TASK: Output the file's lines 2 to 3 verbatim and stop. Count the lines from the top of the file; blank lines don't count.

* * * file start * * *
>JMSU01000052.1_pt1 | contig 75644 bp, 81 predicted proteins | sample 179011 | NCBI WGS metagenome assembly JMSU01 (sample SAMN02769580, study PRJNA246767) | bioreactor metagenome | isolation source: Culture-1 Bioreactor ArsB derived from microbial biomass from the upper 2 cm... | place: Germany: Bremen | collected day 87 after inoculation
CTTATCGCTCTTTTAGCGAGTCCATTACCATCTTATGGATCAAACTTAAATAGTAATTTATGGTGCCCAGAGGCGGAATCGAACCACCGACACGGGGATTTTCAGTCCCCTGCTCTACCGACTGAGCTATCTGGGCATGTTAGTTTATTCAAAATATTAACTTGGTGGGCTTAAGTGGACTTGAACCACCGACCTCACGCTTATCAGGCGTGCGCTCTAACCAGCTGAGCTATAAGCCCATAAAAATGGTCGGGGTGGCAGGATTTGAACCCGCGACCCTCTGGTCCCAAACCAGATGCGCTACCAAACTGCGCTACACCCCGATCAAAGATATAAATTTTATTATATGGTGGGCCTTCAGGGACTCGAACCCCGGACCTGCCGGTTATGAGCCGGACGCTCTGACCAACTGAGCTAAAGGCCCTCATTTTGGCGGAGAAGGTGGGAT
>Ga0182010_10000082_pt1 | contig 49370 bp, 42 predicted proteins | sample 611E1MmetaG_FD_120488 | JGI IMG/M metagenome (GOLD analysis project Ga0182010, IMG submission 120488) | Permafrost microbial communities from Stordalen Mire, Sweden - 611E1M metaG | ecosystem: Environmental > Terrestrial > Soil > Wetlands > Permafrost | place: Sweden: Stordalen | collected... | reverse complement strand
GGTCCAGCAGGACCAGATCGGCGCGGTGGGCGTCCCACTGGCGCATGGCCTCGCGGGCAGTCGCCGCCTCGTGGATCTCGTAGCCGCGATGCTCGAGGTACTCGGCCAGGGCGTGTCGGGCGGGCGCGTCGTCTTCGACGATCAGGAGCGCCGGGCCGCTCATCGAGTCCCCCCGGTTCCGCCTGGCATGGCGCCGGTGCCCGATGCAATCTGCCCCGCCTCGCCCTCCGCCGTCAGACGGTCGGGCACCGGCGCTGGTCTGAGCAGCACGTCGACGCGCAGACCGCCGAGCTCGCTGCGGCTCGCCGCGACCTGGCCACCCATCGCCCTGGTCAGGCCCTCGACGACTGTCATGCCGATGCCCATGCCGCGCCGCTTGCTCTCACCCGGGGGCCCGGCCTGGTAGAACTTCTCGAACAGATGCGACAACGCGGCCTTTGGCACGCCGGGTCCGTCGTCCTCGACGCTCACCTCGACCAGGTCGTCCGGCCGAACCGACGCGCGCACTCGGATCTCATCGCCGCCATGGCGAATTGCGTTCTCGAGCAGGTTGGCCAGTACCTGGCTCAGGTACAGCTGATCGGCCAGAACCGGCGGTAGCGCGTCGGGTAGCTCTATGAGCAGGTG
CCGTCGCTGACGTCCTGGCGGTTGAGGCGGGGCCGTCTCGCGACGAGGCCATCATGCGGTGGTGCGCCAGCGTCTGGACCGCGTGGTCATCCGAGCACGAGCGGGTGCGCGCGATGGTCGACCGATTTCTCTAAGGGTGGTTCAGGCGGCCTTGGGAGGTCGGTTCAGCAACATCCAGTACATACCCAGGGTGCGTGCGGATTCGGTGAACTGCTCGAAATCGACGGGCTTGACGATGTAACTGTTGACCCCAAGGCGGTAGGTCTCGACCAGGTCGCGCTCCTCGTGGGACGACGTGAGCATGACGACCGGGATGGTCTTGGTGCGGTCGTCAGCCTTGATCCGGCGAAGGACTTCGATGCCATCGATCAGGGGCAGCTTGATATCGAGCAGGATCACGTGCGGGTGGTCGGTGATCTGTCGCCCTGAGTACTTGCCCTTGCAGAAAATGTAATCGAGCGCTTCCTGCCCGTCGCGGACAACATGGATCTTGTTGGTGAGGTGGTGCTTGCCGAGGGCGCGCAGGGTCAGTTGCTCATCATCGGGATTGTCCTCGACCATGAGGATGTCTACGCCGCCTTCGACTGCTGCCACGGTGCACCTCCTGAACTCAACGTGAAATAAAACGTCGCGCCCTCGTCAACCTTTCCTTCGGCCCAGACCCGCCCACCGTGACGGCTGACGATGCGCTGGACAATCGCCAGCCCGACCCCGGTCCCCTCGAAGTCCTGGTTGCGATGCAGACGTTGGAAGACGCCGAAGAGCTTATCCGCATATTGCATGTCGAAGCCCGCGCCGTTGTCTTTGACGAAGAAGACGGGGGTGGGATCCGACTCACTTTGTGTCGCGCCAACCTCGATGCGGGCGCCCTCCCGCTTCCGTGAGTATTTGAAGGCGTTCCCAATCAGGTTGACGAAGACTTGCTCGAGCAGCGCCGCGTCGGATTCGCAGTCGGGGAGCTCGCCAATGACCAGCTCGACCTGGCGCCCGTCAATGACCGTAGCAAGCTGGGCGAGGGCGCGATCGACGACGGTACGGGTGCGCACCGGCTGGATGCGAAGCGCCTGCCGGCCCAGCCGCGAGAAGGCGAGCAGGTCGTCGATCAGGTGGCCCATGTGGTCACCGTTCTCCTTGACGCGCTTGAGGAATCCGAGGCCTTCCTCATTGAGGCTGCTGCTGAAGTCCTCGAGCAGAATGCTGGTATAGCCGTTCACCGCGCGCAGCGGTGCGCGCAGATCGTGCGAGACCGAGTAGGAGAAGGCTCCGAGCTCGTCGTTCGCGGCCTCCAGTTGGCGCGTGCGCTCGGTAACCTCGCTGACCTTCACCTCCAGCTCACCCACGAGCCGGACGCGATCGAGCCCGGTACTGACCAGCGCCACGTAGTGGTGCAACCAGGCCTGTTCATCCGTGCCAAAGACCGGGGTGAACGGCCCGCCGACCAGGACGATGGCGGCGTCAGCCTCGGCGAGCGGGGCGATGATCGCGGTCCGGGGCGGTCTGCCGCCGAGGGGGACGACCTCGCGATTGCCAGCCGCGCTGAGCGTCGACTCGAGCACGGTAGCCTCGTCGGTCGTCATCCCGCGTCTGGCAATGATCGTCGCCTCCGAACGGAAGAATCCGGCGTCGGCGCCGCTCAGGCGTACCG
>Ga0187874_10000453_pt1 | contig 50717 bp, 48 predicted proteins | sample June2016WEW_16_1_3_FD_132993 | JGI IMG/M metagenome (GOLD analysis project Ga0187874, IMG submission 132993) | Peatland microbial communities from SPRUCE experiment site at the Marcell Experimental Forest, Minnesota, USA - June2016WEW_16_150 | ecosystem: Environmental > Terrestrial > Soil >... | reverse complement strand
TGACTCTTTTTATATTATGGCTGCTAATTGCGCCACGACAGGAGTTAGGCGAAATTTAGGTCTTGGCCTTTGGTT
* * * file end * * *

CTTATCGCTCTTTTAGCGAGTCCATTACCATCTTATGGATCAAACTTAAATAGTAATTTATGGTGCCCAGAGGCGGAATCGAACCACCGACACGGGGATTTTCAGTCCCCTGCTCTACCGACTGAGCTATCTGGGCATGTTAGTTTATTCAAAATATTAACTTGGTGGGCTTAAGTGGACTTGAACCACCGACCTCACGCTTATCAGGCGTGCGCTCTAACCAGCTGAGCTATAAGCCCATAAAAATGGTCGGGGTGGCAGGATTTGAACCCGCGACCCTCTGGTCCCAAACCAGATGCGCTACCAAACTGCGCTACACCCCGATCAAAGATATAAATTTTATTATATGGTGGGCCTTCAGGGACTCGAACCCCGGACCTGCCGGTTATGAGCCGGACGCTCTGACCAACTGAGCTAAAGGCCCTCATTTTGGCGGAGAAGGTGGGAT
>Ga0182010_10000082_pt1 | contig 49370 bp, 42 predicted proteins | sample 611E1MmetaG_FD_120488 | JGI IMG/M metagenome (GOLD analysis project Ga0182010, IMG submission 120488) | Permafrost microbial communities from Stordalen Mire, Sweden - 611E1M metaG | ecosystem: Environmental > Terrestrial > Soil > Wetlands > Permafrost | place: Sweden: Stordalen | collected... | reverse complement strand